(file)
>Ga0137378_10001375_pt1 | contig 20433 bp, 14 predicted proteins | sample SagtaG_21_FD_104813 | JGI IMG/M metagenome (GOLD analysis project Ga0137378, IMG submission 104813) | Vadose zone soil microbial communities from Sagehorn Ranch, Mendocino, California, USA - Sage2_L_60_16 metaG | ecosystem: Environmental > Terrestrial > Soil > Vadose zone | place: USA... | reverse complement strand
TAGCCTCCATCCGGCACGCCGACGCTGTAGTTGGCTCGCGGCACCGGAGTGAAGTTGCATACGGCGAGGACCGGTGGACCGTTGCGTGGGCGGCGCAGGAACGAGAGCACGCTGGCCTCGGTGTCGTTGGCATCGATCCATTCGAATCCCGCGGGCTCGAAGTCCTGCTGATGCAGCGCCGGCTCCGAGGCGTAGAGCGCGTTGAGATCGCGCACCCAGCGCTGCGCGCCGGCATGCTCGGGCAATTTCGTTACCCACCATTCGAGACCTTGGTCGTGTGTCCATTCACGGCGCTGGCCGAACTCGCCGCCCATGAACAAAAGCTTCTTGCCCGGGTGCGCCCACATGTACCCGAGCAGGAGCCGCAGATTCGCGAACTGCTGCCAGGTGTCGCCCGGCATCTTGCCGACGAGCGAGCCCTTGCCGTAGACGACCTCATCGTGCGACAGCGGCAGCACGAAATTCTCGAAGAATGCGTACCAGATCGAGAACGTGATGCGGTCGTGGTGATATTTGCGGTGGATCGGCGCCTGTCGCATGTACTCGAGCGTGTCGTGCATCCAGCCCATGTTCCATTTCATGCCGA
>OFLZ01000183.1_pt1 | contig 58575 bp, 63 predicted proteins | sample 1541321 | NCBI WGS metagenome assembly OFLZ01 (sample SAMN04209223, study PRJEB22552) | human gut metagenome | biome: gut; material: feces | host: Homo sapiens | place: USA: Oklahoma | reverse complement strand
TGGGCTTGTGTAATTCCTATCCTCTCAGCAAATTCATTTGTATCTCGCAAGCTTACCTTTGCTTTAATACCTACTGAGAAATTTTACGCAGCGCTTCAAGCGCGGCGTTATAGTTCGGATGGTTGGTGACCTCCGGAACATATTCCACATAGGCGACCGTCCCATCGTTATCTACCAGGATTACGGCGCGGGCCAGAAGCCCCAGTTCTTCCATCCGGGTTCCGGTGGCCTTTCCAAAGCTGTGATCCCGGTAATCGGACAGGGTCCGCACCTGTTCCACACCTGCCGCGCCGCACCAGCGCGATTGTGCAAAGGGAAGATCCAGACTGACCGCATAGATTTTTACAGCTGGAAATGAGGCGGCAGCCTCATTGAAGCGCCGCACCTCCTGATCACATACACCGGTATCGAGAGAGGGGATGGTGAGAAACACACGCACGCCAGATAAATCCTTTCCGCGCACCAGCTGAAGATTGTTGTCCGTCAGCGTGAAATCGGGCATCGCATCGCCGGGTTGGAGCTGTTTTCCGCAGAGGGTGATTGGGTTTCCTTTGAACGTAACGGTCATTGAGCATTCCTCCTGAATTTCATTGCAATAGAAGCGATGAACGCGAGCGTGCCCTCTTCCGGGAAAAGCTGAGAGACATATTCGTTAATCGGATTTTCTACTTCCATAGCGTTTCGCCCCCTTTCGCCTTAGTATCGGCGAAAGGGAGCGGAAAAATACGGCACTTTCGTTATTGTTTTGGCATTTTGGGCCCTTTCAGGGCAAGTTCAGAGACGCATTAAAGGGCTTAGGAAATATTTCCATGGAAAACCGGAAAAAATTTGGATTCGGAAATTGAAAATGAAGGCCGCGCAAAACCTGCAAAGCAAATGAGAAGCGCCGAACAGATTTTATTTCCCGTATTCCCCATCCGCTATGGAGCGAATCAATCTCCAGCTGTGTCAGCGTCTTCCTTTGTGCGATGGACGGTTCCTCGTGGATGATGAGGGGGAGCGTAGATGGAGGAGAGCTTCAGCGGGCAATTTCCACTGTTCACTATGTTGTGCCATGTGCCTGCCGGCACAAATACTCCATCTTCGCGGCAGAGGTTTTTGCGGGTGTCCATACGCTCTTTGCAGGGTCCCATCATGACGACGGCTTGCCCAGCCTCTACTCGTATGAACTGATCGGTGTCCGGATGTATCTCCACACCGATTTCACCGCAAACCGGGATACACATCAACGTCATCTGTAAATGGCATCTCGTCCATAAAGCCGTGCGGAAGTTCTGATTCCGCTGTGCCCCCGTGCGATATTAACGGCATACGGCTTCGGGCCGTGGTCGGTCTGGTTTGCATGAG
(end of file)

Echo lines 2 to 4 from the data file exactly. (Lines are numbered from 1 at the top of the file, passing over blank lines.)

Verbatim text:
TAGCCTCCATCCGGCACGCCGACGCTGTAGTTGGCTCGCGGCACCGGAGTGAAGTTGCATACGGCGAGGACCGGTGGACCGTTGCGTGGGCGGCGCAGGAACGAGAGCACGCTGGCCTCGGTGTCGTTGGCATCGATCCATTCGAATCCCGCGGGCTCGAAGTCCTGCTGATGCAGCGCCGGCTCCGAGGCGTAGAGCGCGTTGAGATCGCGCACCCAGCGCTGCGCGCCGGCATGCTCGGGCAATTTCGTTACCCACCATTCGAGACCTTGGTCGTGTGTCCATTCACGGCGCTGGCCGAACTCGCCGCCCATGAACAAAAGCTTCTTGCCCGGGTGCGCCCACATGTACCCGAGCAGGAGCCGCAGATTCGCGAACTGCTGCCAGGTGTCGCCCGGCATCTTGCCGACGAGCGAGCCCTTGCCGTAGACGACCTCATCGTGCGACAGCGGCAGCACGAAATTCTCGAAGAATGCGTACCAGATCGAGAACGTGATGCGGTCGTGGTGATATTTGCGGTGGATCGGCGCCTGTCGCATGTACTCGAGCGTGTCGTGCATCCAGCCCATGTTCCATTTCATGCCGA
>OFLZ01000183.1_pt1 | contig 58575 bp, 63 predicted proteins | sample 1541321 | NCBI WGS metagenome assembly OFLZ01 (sample SAMN04209223, study PRJEB22552) | human gut metagenome | biome: gut; material: feces | host: Homo sapiens | place: USA: Oklahoma | reverse complement strand
TGGGCTTGTGTAATTCCTATCCTCTCAGCAAATTCATTTGTATCTCGCAAGCTTACCTTTGCTTTAATACCTACTGAGAAATTTTACGCAGCGCTTCAAGCGCGGCGTTATAGTTCGGATGGTTGGTGACCTCCGGAACATATTCCACATAGGCGACCGTCCCATCGTTATCTACCAGGATTACGGCGCGGGCCAGAAGCCCCAGTTCTTCCATCCGGGTTCCGGTGGCCTTTCCAAAGCTGTGATCCCGGTAATCGGACAGGGTCCGCACCTGTTCCACACCTGCCGCGCCGCACCAGCGCGATTGTGCAAAGGGAAGATCCAGACTGACCGCATAGATTTTTACAGCTGGAAATGAGGCGGCAGCCTCATTGAAGCGCCGCACCTCCTGATCACATACACCGGTATCGAGAGAGGGGATGGTGAGAAACACACGCACGCCAGATAAATCCTTTCCGCGCACCAGCTGAAGATTGTTGTCCGTCAGCGTGAAATCGGGCATCGCATCGCCGGGTTGGAGCTGTTTTCCGCAGAGGGTGATTGGGTTTCCTTTGAACGTAACGGTCATTGAGCATTCCTCCTGAATTTCATTGCAATAGAAGCGATGAACGCGAGCGTGCCCTCTTCCGGGAAAAGCTGAGAGACATATTCGTTAATCGGATTTTCTACTTCCATAGCGTTTCGCCCCCTTTCGCCTTAGTATCGGCGAAAGGGAGCGGAAAAATACGGCACTTTCGTTATTGTTTTGGCATTTTGGGCCCTTTCAGGGCAAGTTCAGAGACGCATTAAAGGGCTTAGGAAATATTTCCATGGAAAACCGGAAAAAATTTGGATTCGGAAATTGAAAATGAAGGCCGCGCAAAACCTGCAAAGCAAATGAGAAGCGCCGAACAGATTTTATTTCCCGTATTCCCCATCCGCTATGGAGCGAATCAATCTCCAGCTGTGTCAGCGTCTTCCTTTGTGCGATGGACGGTTCCTCGTGGATGATGAGGGGGAGCGTAGATGGAGGAGAGCTTCAGCGGGCAATTTCCACTGTTCACTATGTTGTGCCATGTGCCTGCCGGCACAAATACTCCATCTTCGCGGCAGAGGTTTTTGCGGGTGTCCATACGCTCTTTGCAGGGTCCCATCATGACGACGGCTTGCCCAGCCTCTACTCGTATGAACTGATCGGTGTCCGGATGTATCTCCACACCGATTTCACCGCAAACCGGGATACACATCAACGTCATCTGTAAATGGCATCTCGTCCATAAAGCCGTGCGGAAGTTCTGATTCCGCTGTGCCCCCGTGCGATATTAACGGCATACGGCTTCGGGCCGTGGTCGGTCTGGTTTGCATGAG